In the new VMware Workstation 8 release, VMware has added a rudimentary network simulation setting where you can tweak bandwidth and packet loss for a given network card. Very useful when testing applications and servers and want to know how they react to network issues, or if you want to simulate a WAN link. I know this was available in Workstation 7 as well, but it used to be a team feature.
Installing Microsoft Windows 8 in a VMware Workstation 8 VM turned out to be a real piece of cake. Follow the screenshots for the procedure I used, but basically all I did was to create a new VM with the pre-configured “Windows 8 Server” preset and inserted the downloaded ISO file. Note: Windows 8 Server has been removed as a preset option in the final release of VMware Workstation 8, my screenshots are from the beta version.
The newly opened Backup Academy, by Veeam, aims to educate administrators, and others interested in virtual machine backup, in the required skills to maintain a proper backup strategy for your virtual infrastructure. Currently the site has 8 videos available, covering content from disaster recovery to backup integrity tools. Even if it is run by Veeam, it does not focus on Veeam specific products or services, but rather on the general ideas behind a successful backup and disaster recovery of both VMware and Hyper-V based environments.
VMware is close (still in beta) to releasing the new major release of VMware Workstation. Update 14. September 2011: VMware Workstation 8 has now officially been released. VMware Workstation 8 brings a lot of new features and enhancements to the table, and I’ve been lucky enough to play around with it in the beta program. VMware Workstation 8 System Requirements #To be able to install VMware Workstation, the host system processor needs to meet the following requirements:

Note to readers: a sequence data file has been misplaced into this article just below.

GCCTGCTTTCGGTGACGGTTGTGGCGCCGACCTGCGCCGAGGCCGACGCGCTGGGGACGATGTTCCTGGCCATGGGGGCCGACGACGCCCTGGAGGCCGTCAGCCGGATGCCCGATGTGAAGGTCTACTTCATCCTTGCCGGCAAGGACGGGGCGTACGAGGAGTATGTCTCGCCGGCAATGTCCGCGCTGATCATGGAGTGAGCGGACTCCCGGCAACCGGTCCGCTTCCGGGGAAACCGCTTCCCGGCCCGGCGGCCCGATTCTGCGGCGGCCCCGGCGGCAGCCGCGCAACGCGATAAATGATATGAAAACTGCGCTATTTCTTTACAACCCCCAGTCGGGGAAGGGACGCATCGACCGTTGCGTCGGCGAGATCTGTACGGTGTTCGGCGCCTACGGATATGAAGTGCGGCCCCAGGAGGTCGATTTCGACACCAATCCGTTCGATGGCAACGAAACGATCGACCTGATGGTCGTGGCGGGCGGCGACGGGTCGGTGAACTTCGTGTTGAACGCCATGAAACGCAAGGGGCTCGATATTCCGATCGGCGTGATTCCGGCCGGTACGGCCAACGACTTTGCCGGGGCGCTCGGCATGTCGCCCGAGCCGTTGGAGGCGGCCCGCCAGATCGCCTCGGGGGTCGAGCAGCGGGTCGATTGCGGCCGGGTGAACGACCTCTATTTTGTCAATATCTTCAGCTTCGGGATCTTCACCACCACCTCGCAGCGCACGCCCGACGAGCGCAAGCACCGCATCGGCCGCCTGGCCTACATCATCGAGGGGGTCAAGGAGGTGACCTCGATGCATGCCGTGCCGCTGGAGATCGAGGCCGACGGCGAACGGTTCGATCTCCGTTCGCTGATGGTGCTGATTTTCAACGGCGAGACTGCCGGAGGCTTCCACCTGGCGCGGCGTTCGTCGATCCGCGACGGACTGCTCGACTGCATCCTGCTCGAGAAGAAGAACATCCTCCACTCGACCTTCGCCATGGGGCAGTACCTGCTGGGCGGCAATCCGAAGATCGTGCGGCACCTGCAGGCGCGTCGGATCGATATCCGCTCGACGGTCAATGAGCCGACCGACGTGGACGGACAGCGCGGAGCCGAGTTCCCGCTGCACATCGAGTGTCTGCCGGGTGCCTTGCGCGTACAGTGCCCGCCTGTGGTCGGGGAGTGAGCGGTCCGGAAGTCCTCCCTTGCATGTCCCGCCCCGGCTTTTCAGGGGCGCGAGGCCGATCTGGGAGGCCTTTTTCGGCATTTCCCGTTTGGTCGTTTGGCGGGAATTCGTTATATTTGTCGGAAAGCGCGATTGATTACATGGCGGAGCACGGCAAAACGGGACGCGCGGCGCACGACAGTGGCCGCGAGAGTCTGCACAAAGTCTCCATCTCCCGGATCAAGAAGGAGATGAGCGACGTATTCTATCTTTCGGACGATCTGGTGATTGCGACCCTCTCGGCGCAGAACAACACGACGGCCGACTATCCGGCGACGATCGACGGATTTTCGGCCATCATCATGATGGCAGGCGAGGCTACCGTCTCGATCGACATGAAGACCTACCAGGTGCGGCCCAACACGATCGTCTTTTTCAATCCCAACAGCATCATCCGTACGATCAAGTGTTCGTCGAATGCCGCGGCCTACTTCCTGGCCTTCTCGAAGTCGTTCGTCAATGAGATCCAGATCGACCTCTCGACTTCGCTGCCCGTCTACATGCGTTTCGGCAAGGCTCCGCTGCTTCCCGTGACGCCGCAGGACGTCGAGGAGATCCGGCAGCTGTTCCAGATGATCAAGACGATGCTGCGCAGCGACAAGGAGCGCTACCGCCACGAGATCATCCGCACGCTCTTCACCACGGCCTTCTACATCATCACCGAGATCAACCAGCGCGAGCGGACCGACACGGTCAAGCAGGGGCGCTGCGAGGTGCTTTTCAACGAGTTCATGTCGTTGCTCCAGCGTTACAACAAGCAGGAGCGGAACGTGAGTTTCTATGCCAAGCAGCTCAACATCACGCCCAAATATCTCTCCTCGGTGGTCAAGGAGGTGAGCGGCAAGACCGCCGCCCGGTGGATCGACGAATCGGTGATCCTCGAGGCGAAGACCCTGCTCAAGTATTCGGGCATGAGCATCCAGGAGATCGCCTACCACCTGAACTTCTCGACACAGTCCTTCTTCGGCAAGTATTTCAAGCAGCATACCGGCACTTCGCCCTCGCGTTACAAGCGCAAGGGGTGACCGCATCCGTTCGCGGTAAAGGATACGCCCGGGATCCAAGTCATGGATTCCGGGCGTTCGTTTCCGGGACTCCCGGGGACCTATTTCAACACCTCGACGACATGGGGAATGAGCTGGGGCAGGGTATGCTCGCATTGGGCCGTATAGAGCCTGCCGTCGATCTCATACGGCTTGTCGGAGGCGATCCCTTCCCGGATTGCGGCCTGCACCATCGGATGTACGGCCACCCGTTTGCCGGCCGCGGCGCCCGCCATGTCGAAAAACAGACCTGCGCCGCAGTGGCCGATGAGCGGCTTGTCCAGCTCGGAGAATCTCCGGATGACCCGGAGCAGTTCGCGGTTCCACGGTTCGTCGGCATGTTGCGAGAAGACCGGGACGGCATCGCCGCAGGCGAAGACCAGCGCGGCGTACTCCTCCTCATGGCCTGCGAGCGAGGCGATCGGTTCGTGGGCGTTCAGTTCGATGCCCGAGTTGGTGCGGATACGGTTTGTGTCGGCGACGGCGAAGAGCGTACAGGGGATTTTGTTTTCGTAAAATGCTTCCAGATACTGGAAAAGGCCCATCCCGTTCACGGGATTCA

VMware Labs now has fixed data centers which means that the VMworld Hands-On labs are going to be publicly available in early 20112! Hear Mornay Van Der Walt, Senior Director R&D at VMware, explain the details in this video from VMworld TV: This is great news, and I’m sure I’m not the only one who thinks this is a really good idea.
The last couple of days I’ve been in training class, taking the 6451B Planning, Deploying and Managing Microsoft System Center Configuration Manager 2007 course. One of the first things that got mentioned, was that for larger deployments you should not run System Center Configuration Manager virtually. Of course, this caught my eye as I’m a proponent for the virtualize first “movement”. It runs out that the reason for this is that Configuration Manager is somewhat poorly designed, as just about everything it receives from the clients in the network is placed in text based log files (inbox folder) before being processed and pumped into the back-end SQL DB.
Not that WSUS is expensive, after all it’s a “free” addon to the server you’re already running if you need it. Of course, running your own Windows Server Update Services (WSUS) infrastructure is preferable in just about every scenario except for some edge cases where bandwidth or latency issues might prevent you from syncing the updates from a central repository. Sadly, these edge cases enter the fray from time to time and I recently found myself in the middle of such a scenario.
To celebrate vSphere 5 GA release today, I’ve recorded a quick video of the old school CD/ISO based installation: vSphere 5 ESXi Install Video from Christian Mohn on Vimeo. Seems strangely familiar, right? Enjoy!
The up and coming release of VMware vSphere 5 comes with an upgraded versjon of the VMware vStorage VMFS volume file system. One of the problems with VMFS-3 an earlier is that the block size you define when you format the datastore, determines the maximum size of the VMDK files stored on it. This means that when planning your datastore infrastructure you must have an idea on how large your VMDK files will potentially be during the lifecycle of the datastore.
No, this is not a farewell post, but rather the opposite. It’s Dr John Troyer’s birthday! John lives and breathes his role, as Senior Social Media Strategist at VMware, and I have to say that one of the most brilliant moves VMware has done is to employ John in his current role. Lots of other corporation employ marketing people in their social media roles, VMware went the other way and put the very technically savvy Dr.